We now turn our attention to Stephen Jackson. Prior to the start of the season, the thought of trading the good captain was inconceivable (at least to me). We all have Jackson to thank for Charlotte’s first ever trip to the playoffs. However, the bad decisions that you live with on a winning team really start to grind the gears after a 1-5 start to the season. There’s been talk of a bum wheel and even references to Victorian aesthetic literature to help explain Jackson’s early season performance. He’s taking 5.7 3’s a game and he has almost as many turnovers as he does assists. I can see why the "trade him while he still has some value" idea is knocking around. But really, he’s hitting those 3’s at a rate that I can live with, and the turnovers should improve if/when we get more assertive play from the point. Most importantly, Jackson is the player most capable of taking over a game on any given night. That’s what we lose if we trade Jackson. Gerald Wallace is a good leader, but Jackson is the team’s true champion. If the Bobcats trade Jackson without returning a similar personality with the ability to score – I don’t care if we get a center that blocks 10 shots a game – say goodbye to he playoffs.
Now, we have to talk about Nazr Mohammed. Nazr is easy to like. He’s smart, hard working, and you can tell that he’s generally on the same page as coach Brown His individual numbers are better than any center since Emeka Okafor. On paper, he blows DeSagana Diop out of the water. Nazr even rebounds better than Diop. If you’re looking for a trade, however, he’s an obvious choice. His expiring deal and ability to score in limited minutes make him an ideal for a team looking to shed future payroll or find some help at the 5. Add that to his porous defense and Nazr may do well to start looking for a realtor. His name gets thrown around in trade talk almost as often as Diaw’s. But if Charlotte trades Nazr for a better center, then they’re probably taking on another bad contract. So what does the team lose if Nazr leaves? Further cap flexibility in the future (ay, there’s the rub). This may not be such a bad idea depending on the player, though how many quality bigs with reasonable contracts get traded midseason? Some teams stock pile bigs just to keep other teams from getting them (see Orlando Magic). If the Bobcats trade away Nazr, they’re likely to pay a significant price (literally).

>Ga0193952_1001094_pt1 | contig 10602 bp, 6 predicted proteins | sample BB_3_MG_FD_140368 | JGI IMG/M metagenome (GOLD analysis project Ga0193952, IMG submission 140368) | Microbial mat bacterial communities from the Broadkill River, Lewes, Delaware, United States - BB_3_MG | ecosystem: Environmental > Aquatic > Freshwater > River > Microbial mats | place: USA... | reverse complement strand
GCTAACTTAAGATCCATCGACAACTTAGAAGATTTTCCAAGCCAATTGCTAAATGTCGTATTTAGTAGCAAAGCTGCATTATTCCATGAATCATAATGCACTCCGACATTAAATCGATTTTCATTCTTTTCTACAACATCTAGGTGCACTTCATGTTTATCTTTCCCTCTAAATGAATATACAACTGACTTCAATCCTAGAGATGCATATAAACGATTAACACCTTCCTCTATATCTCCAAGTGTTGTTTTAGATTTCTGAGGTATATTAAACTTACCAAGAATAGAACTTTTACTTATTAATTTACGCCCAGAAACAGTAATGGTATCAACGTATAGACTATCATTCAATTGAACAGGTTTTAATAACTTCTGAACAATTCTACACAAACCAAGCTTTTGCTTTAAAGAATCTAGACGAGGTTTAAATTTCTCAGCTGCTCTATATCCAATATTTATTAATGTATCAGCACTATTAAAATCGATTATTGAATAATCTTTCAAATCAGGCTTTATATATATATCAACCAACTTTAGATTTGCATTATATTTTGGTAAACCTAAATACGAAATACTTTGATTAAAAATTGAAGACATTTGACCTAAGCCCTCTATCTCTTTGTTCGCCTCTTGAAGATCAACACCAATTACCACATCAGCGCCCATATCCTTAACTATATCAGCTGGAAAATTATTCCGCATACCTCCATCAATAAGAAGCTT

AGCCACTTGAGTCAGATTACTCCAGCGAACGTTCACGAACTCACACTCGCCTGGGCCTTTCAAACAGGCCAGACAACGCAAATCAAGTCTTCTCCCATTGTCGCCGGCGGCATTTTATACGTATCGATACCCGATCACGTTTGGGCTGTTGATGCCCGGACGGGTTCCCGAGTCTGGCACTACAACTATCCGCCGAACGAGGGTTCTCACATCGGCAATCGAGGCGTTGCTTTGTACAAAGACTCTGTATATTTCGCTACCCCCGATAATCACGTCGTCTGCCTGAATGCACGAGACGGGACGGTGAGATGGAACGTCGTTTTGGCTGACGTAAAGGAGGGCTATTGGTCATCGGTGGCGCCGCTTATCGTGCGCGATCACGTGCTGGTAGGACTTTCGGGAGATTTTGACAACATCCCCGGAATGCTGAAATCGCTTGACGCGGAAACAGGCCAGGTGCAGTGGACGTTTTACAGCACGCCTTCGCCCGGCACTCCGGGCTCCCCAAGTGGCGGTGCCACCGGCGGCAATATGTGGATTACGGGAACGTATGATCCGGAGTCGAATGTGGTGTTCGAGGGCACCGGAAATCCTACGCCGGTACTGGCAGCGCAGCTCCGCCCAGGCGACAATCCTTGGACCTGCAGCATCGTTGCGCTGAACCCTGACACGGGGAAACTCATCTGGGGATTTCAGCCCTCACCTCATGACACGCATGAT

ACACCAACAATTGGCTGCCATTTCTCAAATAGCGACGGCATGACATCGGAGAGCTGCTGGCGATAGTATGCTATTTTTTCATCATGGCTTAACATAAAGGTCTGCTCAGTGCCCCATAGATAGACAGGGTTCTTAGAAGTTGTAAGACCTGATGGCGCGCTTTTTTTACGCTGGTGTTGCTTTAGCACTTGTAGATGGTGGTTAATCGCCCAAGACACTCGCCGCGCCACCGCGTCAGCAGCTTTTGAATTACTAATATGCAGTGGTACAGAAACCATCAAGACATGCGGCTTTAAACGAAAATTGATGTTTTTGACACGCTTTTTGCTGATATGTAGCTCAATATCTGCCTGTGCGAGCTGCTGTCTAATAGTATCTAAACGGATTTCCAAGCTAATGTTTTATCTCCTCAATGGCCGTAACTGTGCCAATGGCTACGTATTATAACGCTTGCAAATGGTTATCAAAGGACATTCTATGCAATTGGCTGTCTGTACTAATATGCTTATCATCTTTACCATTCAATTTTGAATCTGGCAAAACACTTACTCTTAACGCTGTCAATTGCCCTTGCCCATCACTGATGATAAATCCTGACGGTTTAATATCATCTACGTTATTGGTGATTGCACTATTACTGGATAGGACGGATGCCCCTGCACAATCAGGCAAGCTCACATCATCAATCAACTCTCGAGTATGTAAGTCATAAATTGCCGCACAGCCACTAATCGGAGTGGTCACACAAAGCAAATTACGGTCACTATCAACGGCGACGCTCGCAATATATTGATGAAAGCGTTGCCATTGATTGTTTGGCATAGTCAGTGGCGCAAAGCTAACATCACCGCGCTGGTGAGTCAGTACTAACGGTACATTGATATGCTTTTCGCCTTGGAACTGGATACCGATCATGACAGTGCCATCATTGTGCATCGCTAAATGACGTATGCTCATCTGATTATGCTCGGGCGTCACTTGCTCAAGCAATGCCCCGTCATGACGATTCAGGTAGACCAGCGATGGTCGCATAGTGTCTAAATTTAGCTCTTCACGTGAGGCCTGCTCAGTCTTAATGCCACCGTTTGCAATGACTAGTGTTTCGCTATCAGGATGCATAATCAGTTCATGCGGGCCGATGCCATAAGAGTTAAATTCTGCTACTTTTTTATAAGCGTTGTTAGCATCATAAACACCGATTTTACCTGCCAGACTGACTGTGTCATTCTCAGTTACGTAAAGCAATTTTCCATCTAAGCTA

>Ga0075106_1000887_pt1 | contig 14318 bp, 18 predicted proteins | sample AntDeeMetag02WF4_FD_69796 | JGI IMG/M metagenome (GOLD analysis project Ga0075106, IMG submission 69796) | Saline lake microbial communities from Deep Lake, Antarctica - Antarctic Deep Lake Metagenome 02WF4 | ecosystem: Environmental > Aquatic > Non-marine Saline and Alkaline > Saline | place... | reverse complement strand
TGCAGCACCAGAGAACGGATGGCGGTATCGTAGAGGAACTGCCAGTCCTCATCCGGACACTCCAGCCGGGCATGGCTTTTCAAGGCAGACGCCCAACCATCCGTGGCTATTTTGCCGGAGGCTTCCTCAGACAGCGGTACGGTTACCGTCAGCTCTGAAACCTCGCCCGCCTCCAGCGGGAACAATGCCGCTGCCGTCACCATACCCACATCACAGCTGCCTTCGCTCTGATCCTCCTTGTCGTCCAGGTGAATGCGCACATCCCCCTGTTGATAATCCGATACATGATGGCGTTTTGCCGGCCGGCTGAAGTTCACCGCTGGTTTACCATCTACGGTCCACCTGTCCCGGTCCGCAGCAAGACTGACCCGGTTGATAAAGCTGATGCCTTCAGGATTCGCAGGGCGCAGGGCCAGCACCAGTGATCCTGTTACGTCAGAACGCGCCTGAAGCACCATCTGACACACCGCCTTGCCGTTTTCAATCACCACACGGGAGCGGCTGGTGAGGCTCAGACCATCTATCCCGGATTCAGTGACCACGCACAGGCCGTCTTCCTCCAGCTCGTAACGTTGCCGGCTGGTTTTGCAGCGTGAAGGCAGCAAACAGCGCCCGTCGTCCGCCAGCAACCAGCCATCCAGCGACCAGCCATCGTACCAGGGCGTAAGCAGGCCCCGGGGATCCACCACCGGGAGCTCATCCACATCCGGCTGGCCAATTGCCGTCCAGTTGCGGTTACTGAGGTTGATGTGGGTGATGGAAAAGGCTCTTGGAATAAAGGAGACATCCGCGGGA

There are plenty of other players to discuss. If Derrick Brown gets traded, the team loses an important part of their future. Trade Gerald Wallace and the Bobcats effectively admit defeat while going into rebuilding mode. If a package of Gerald Henderson, Matt Carroll, and Diop get traded, then we all exchange high fives and hope the other team’s GM doesn’t sober up before the ink dries. The four players discussed in detail, however, appear to be some of the team’s most likely candidates as the season progresses.
Despite the loss Saturday, the team it starting to look like it did last season. That may quell some of the trade talk for the moment. Though, if the Bobcats don’t start winning soon, the question is inevitably going to be: "who will we trade?"